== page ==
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Georgia's Justice Reinvestment Approach: Strengthening Probation and Increasing Public Safety

NCJ Number
Date Published
July 2017
4 pages
This report describes the features and effects of Georgia's justice reinvestment approach, which is designed to reduce corrections spending by strengthening probation and reducing recidivism, with the expectation that public safety will be increased.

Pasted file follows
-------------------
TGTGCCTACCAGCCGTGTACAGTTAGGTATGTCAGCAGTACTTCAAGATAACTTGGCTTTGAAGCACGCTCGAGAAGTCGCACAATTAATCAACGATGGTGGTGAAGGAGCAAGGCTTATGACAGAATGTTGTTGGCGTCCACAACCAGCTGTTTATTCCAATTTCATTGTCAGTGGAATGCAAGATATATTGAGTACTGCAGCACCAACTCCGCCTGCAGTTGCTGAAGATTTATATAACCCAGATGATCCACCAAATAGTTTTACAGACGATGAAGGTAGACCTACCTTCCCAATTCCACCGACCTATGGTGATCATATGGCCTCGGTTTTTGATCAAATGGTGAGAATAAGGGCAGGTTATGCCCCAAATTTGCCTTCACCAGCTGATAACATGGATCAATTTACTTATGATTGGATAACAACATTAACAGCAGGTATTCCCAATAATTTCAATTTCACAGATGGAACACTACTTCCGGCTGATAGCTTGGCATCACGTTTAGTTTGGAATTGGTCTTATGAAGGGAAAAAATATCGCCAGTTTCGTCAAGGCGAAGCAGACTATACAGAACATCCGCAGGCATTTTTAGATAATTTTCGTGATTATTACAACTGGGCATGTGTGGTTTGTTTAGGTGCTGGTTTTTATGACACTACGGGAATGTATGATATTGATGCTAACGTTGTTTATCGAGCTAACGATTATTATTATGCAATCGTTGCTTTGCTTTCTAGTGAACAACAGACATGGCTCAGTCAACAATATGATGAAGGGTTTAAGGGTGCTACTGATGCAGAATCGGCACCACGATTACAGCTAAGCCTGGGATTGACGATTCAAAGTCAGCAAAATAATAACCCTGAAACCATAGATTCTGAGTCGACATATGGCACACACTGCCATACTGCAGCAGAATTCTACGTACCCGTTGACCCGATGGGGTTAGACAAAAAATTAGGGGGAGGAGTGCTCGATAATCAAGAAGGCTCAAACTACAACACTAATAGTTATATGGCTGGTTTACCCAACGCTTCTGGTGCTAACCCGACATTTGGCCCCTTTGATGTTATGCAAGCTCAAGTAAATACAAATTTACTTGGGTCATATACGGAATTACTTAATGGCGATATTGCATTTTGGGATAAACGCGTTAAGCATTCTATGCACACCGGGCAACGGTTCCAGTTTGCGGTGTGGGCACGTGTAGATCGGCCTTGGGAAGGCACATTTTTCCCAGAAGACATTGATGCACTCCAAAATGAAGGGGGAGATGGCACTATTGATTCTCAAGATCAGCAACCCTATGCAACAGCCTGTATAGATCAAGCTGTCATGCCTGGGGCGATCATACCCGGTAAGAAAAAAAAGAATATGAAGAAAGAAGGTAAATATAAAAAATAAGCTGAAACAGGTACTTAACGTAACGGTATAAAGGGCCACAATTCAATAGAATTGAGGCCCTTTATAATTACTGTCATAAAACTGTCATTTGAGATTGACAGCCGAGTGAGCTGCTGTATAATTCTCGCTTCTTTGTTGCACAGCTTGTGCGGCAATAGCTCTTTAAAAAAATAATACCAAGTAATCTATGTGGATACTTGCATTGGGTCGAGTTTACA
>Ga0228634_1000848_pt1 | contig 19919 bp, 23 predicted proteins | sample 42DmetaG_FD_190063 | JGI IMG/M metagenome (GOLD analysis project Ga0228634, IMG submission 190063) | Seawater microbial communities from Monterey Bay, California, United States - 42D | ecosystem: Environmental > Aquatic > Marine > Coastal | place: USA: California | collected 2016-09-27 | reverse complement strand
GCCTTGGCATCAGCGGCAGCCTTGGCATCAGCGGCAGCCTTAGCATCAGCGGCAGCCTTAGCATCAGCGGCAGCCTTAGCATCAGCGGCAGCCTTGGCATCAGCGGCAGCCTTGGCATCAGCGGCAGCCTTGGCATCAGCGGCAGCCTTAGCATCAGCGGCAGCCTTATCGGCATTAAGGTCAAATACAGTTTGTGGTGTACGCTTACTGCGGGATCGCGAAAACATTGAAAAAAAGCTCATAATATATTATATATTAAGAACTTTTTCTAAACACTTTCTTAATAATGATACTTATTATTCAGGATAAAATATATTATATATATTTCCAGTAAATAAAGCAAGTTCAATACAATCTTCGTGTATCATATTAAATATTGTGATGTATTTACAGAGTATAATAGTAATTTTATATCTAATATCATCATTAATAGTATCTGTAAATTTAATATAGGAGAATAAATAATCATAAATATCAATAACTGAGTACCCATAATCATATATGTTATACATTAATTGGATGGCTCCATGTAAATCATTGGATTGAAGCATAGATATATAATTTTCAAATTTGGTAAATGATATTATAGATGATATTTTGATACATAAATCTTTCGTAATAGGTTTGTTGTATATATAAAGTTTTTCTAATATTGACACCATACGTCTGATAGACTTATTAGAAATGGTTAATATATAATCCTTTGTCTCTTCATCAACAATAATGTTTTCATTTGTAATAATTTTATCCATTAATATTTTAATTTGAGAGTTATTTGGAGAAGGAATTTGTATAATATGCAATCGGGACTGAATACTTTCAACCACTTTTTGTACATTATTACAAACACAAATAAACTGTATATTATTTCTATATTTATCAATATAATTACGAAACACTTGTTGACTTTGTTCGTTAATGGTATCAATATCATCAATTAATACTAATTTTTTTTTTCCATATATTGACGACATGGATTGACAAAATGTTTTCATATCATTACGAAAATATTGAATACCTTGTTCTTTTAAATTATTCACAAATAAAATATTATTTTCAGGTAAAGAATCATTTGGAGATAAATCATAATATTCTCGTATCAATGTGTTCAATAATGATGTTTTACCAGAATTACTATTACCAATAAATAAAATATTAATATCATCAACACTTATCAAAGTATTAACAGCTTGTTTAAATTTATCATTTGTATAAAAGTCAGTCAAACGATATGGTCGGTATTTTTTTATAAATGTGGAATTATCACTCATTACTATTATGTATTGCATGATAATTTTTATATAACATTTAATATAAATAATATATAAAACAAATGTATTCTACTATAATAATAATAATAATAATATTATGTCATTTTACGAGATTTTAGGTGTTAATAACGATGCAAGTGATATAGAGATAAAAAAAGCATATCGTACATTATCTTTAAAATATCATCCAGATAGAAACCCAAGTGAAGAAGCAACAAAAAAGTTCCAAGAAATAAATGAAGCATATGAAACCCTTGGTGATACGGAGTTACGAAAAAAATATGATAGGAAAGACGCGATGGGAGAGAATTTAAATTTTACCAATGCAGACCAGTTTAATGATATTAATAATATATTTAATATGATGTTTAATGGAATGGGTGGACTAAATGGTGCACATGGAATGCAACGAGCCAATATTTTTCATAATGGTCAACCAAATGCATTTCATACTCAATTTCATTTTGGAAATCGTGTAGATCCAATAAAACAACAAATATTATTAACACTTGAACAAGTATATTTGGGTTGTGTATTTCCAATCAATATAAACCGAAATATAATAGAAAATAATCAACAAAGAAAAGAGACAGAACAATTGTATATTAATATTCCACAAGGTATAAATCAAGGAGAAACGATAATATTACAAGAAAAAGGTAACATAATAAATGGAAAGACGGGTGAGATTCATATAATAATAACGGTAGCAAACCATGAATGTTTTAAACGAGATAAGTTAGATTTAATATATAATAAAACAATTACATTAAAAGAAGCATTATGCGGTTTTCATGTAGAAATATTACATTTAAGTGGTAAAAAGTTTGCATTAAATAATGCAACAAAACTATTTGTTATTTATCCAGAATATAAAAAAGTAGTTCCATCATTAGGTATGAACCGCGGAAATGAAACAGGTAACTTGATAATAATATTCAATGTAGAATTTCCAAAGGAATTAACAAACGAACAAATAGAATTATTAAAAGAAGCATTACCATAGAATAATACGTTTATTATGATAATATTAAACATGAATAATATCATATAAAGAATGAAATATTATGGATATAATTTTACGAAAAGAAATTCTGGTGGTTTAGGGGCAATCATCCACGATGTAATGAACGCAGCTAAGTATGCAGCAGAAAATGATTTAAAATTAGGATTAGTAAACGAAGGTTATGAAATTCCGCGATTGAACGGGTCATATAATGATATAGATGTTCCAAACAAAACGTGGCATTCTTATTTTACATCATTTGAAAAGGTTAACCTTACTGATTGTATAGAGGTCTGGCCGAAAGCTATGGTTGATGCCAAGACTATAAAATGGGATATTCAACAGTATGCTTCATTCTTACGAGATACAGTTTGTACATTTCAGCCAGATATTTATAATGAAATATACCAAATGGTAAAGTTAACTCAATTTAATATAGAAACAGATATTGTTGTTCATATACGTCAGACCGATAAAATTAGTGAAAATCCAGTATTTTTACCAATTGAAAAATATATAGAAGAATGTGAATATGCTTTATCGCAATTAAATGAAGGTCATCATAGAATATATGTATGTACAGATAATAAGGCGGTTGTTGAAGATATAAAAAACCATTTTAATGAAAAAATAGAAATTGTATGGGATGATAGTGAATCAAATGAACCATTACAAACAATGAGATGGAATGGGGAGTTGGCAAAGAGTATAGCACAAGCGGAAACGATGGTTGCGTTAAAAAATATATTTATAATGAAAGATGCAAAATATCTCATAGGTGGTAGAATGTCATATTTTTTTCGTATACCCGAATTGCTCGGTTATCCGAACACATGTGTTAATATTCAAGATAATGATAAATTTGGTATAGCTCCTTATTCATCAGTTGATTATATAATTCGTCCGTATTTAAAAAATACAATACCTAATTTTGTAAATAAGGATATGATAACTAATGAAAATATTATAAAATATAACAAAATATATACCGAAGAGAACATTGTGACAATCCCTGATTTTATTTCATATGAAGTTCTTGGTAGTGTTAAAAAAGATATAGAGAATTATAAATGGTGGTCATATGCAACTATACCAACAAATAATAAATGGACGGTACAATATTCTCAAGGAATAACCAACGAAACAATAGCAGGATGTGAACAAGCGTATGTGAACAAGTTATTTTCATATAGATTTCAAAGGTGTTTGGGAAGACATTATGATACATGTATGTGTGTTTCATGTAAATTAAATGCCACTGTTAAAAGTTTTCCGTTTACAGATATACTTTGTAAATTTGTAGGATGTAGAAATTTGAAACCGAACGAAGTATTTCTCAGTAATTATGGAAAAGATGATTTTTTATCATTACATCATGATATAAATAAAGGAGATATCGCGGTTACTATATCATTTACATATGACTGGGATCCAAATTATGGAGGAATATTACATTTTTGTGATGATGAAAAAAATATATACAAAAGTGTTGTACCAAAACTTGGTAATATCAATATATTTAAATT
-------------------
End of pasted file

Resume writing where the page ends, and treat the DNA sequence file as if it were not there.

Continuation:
In May 2016, Georgia State leaders requested assistance from the Justice Reinvestment Initiative, which is a criminal justice reform effort for States, funded by the U.S. Justice Department's Bureau of Justice Assistance (BJA) and The Pew Charitable Trusts (Pew). BJA and Pew approved Georgia's request for resources under the Justice Reinvestment Initiative and commissioned the Council of State Governments Justice Center to assist the Georgia Council on Criminal Justice Reform (the Council) in addressing challenges within the State's criminal justice system. A comprehensive analysis of extensive data collected from various State agencies yielded several key findings. One finding was that people sentenced to prison for most felony property and drug offenses are reconvicted at twice the rate of people sentenced to probation. A second finding was that there are more people on probation in Georgia than in any other State due to widespread use of probation sentences for misdemeanor offenses, as well as lengthy felony probation sentences that are used in lieu of and in addition to prison sentences. In fiscal year 2015, approximately two-thirds of people admitted to prison had violated conditions of their supervision or committed a new crime while on probation or parole. In mounting reforms, the Georgia Legislature enacted SB 174, which codifies the justice reinvestment policy framework developed by the council. This legislation includes policies to reduce lengthy probation terms and large probation caseloads, improve the effectiveness and cost of responses to probation and parole violations, and improve the handling of legal financial obligations for people on felony probation. 2 figures